NVRQT: Lester won't give up fight against cancer

Jon, Hudson and Farrah Lester are aiming to strike out pediatric cancer with their NVRQT nonprofit.

Jan-Christian Sorensen
Contributing Writer

We all, to a man or woman, know someone who has battled cancer.

We also likely all know someone who has lost that struggle.

An insidious disease that comes in myriad forms, cancer invades and attacks healthy cells indiscriminately, without regard to gender, ethnicity or age. It rends families irrevocably. It takes people in their prime. Sadly, it also takes children who never get the chance to reach their prime.

In my own family, I need both hands to count how many we’ve lost on my mother’s side alone. Currently, I have a cousin in her early 20s and an aunt in her late 60s who are both, I am happy to report, steadfast, standing tall and winning their own war against cancer.

While I’m not much of the Praying Kind, I desperately hope that their struggle with cancer turns out the same way Red Sox pitcher Jon Lester’s did.

Midway through his rookie season in 2006, the southpaw was diagnosed with anaplastic large cell lymphoma, a rare type of blood cancer. After receiving treatment and returning to the Red Sox in the middle of the 2007 season, he was on the mound for Game Four of the World Series, helping the Red Sox clinch their second championship in three seasons. One year later, he pitched a no-hitter against the Kansas City Royals.

Lester, now six years cancer-free, wrote about his own personal fight with the disease and he and his wife Farrah’s ongoing efforts to raise funds for pediatric cancer research through their NVRQT (“Never Quit”) nonprofit organization on CNN’s “Human Factor” Wednesday.

In Frank terms, Lester counts his blessings — and also counts the ways that cancer was good for him. 

“Don’t get me wrong, I wouldn’t wish it on anyone,” writes Lester. “Even the word… brings back the nausea and pain, the fear I felt and the heartbreak I saw in my parents’ faces. But… the disease changed the path of my life in some ways that have been really great.

“For one, going home after my diagnosis for treatment at the Fred Hutchinson Cancer Research Center in Seattle brought me even closer to my parents. I always knew they’d be there for me, but I understood their love in a while new way once I saw how they cared for me during treatment. When I was called up by the Red Sox I thought I’d always be the one who would be taking care of them, but cancer turned the tables for a bit.”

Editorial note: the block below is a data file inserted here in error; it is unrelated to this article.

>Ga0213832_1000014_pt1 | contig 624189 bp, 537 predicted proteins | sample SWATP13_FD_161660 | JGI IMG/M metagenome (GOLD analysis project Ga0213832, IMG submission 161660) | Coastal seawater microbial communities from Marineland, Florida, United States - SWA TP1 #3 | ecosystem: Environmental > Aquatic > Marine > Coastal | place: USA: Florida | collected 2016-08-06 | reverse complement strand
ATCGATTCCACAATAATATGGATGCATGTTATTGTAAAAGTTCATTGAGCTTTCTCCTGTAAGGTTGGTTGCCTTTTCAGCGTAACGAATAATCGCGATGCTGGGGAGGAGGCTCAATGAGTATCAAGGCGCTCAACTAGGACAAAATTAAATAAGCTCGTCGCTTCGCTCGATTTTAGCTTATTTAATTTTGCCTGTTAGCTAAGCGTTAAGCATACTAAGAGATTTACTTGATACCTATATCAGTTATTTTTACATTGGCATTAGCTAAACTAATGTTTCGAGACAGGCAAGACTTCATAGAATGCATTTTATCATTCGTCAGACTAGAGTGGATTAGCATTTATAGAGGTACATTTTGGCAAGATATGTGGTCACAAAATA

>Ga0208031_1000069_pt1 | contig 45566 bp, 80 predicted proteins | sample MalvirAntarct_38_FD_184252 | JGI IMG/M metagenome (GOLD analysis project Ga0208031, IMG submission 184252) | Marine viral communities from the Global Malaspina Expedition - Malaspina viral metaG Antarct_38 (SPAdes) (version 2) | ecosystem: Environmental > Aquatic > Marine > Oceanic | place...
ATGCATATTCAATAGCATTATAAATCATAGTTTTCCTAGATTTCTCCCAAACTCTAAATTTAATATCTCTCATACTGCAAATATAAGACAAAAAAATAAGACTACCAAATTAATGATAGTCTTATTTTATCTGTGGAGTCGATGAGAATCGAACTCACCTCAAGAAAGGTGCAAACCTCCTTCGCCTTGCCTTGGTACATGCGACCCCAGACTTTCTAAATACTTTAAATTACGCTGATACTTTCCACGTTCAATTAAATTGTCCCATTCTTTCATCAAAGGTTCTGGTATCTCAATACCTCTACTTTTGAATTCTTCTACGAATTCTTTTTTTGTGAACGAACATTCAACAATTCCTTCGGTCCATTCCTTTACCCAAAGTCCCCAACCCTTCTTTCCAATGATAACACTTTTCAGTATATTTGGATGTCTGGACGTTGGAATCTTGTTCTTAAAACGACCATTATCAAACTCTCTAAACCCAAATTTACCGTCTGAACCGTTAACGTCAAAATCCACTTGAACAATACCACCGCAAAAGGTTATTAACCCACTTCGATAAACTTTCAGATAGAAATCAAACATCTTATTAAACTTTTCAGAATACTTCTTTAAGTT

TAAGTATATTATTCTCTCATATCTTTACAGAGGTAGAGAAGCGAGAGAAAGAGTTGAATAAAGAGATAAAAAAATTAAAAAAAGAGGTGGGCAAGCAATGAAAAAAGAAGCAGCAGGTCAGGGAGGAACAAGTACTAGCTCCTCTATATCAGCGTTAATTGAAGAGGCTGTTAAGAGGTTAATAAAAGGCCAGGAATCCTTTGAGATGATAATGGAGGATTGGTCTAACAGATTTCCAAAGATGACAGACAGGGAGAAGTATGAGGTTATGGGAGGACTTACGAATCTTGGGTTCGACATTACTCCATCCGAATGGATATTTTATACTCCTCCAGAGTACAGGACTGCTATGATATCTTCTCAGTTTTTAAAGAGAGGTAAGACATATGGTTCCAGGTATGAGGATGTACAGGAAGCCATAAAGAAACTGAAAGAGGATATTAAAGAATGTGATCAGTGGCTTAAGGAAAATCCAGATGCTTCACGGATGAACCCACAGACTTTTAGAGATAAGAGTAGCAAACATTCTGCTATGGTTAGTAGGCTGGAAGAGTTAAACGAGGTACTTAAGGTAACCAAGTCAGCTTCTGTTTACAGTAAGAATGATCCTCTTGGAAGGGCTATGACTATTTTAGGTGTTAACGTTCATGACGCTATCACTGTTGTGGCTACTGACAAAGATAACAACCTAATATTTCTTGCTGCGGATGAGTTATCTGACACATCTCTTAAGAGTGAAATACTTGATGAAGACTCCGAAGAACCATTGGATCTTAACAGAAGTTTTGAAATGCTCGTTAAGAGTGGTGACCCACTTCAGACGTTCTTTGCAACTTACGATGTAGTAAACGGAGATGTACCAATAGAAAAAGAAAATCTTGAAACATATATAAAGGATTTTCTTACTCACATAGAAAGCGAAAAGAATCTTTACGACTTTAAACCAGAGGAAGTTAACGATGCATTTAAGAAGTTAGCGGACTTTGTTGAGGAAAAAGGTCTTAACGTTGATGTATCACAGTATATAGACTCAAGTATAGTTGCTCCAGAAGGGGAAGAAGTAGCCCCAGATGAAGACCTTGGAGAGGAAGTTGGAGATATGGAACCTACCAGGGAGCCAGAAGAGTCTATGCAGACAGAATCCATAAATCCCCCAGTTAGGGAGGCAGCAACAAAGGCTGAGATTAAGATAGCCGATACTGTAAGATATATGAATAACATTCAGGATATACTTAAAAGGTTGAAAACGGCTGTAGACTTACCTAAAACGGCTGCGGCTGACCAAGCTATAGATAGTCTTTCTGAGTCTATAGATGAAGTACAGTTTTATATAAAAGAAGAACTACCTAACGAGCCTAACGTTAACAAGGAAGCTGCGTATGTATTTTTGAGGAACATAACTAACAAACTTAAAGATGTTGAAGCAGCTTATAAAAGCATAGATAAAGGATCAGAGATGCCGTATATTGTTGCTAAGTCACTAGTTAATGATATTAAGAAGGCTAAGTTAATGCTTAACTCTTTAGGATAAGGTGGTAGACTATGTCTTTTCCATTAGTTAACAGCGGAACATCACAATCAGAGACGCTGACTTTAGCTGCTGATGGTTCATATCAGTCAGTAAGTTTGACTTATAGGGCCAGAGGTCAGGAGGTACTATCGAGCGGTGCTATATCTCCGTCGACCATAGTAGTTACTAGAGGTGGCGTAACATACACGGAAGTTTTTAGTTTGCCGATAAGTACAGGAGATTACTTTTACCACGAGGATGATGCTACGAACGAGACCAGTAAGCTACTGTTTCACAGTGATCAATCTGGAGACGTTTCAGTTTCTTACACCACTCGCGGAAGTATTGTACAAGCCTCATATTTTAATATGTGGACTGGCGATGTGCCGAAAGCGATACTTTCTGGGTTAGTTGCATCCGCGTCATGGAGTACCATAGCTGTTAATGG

Lester goes on to write that when the Red Sox sent him to Greenville, South Carolina for a minor-league rehab stint following his recovery he initially wasn’t happy about the assignment, but it ended up being a boon rather than a hardship — it was there that he met Farrah Johnson.

“Today she is my wife and (the best) mom to our son, Hudson,” Lester writes. “Who knows if I would have met her — the love of my life — if I had not had cancer?”

Lester also relates that his own father was diagnosed with cancer in 2011, the same year that Hudson was born.

“Thankfully, Dad is doing fine, but these life events caused me to think about how I should be giving back. I couldn’t help thinking of how I would feel if Hudson had to go through what I or my dad had to deal with fighting cancer. I had visited hospitals on Red Sox trips and met a number of kids battling cancer. I knew from speaking with them that my experience mattered to these kids and that the words of encouragement helped.

“Together with Farrah, we decided pediatric cancer research would be our cause and our mantra would be ‘Never Quit’ ”

To that end, “NVRQT” is embossed on baseballs that can be signed and given to a youngster battling cancer, sending a valuable and inspirational message to “stick with it and get better because there are a whole bunch of people waiting for them to get back on the field,” writes Lester.

While Red Sox Nation remains fixated on Lester’s won-loss record, ERA and results between the lines, there’s something to be said about the importance of his off-the-field activities as well — especially if he can be as successful in striking out pediatric cancer as he has been opposing batters in his career.

In this writer's humble opinion, if Lester can inspire even one youngster to keep fighting and Never Quit, then he’s a far greater champion than any no-hit, MVP or World Series title he might earn.

Jon and Farrah Lester will host the second annual NVRQT fundraiser at the House of Blues on Lansdowne St. in Boston July 29 beginning at 6 p.m. Last year’s event included emcee Mike O’Malley, “3 Up, 3 Down” participants Shawn Thornton of the Bruins, ex-Revolution star and current ESPN analyst Taylor Twellman, NESN’s Jenny Dell, former Patriot Kevin Faulk, comedian Steve Sweeney and Lester’s Red Sox teammates John Lackey, Will Middlebrooks and Jarrod Saltalamacchia. For more information or for tickets, go to www.nvrqt.org.

Twitter: @jan_doh